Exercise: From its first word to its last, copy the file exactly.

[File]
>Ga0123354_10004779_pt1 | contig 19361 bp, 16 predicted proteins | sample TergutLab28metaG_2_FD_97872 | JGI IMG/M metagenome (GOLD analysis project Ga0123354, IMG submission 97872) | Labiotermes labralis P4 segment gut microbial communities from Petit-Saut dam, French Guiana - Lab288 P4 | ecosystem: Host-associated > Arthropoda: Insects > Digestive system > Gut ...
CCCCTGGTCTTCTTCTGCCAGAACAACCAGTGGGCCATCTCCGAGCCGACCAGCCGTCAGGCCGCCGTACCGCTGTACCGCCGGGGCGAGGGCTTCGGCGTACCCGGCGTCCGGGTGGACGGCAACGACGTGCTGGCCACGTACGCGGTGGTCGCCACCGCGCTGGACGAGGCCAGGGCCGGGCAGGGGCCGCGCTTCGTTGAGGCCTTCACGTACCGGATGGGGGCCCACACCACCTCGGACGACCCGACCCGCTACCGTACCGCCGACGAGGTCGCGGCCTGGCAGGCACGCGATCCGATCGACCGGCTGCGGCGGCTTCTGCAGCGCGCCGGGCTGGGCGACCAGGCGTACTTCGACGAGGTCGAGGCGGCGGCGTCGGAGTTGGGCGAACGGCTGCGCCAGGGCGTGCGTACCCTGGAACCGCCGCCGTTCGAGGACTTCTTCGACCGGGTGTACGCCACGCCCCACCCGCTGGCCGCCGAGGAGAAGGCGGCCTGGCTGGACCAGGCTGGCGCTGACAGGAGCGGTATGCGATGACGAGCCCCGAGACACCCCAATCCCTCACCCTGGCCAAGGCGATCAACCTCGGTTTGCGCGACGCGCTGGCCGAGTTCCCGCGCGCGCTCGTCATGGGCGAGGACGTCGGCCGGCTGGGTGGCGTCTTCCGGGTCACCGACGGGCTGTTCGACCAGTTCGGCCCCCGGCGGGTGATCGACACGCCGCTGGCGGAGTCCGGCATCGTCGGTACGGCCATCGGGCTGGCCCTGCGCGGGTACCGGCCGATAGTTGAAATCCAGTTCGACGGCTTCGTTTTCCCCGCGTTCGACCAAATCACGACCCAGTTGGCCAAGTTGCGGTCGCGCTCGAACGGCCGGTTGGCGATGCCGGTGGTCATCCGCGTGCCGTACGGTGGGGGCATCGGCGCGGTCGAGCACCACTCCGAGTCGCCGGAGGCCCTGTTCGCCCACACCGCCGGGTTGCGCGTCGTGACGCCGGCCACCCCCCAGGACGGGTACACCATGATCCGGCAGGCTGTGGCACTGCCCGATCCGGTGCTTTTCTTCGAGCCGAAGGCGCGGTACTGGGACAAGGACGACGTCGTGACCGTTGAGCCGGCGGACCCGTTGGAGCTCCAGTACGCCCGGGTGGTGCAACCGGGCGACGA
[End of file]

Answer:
>Ga0123354_10004779_pt1 | contig 19361 bp, 16 predicted proteins | sample TergutLab28metaG_2_FD_97872 | JGI IMG/M metagenome (GOLD analysis project Ga0123354, IMG submission 97872) | Labiotermes labralis P4 segment gut microbial communities from Petit-Saut dam, French Guiana - Lab288 P4 | ecosystem: Host-associated > Arthropoda: Insects > Digestive system > Gut ...
CCCCTGGTCTTCTTCTGCCAGAACAACCAGTGGGCCATCTCCGAGCCGACCAGCCGTCAGGCCGCCGTACCGCTGTACCGCCGGGGCGAGGGCTTCGGCGTACCCGGCGTCCGGGTGGACGGCAACGACGTGCTGGCCACGTACGCGGTGGTCGCCACCGCGCTGGACGAGGCCAGGGCCGGGCAGGGGCCGCGCTTCGTTGAGGCCTTCACGTACCGGATGGGGGCCCACACCACCTCGGACGACCCGACCCGCTACCGTACCGCCGACGAGGTCGCGGCCTGGCAGGCACGCGATCCGATCGACCGGCTGCGGCGGCTTCTGCAGCGCGCCGGGCTGGGCGACCAGGCGTACTTCGACGAGGTCGAGGCGGCGGCGTCGGAGTTGGGCGAACGGCTGCGCCAGGGCGTGCGTACCCTGGAACCGCCGCCGTTCGAGGACTTCTTCGACCGGGTGTACGCCACGCCCCACCCGCTGGCCGCCGAGGAGAAGGCGGCCTGGCTGGACCAGGCTGGCGCTGACAGGAGCGGTATGCGATGACGAGCCCCGAGACACCCCAATCCCTCACCCTGGCCAAGGCGATCAACCTCGGTTTGCGCGACGCGCTGGCCGAGTTCCCGCGCGCGCTCGTCATGGGCGAGGACGTCGGCCGGCTGGGTGGCGTCTTCCGGGTCACCGACGGGCTGTTCGACCAGTTCGGCCCCCGGCGGGTGATCGACACGCCGCTGGCGGAGTCCGGCATCGTCGGTACGGCCATCGGGCTGGCCCTGCGCGGGTACCGGCCGATAGTTGAAATCCAGTTCGACGGCTTCGTTTTCCCCGCGTTCGACCAAATCACGACCCAGTTGGCCAAGTTGCGGTCGCGCTCGAACGGCCGGTTGGCGATGCCGGTGGTCATCCGCGTGCCGTACGGTGGGGGCATCGGCGCGGTCGAGCACCACTCCGAGTCGCCGGAGGCCCTGTTCGCCCACACCGCCGGGTTGCGCGTCGTGACGCCGGCCACCCCCCAGGACGGGTACACCATGATCCGGCAGGCTGTGGCACTGCCCGATCCGGTGCTTTTCTTCGAGCCGAAGGCGCGGTACTGGGACAAGGACGACGTCGTGACCGTTGAGCCGGCGGACCCGTTGGAGCTCCAGTACGCCCGGGTGGTGCAACCGGGCGACGA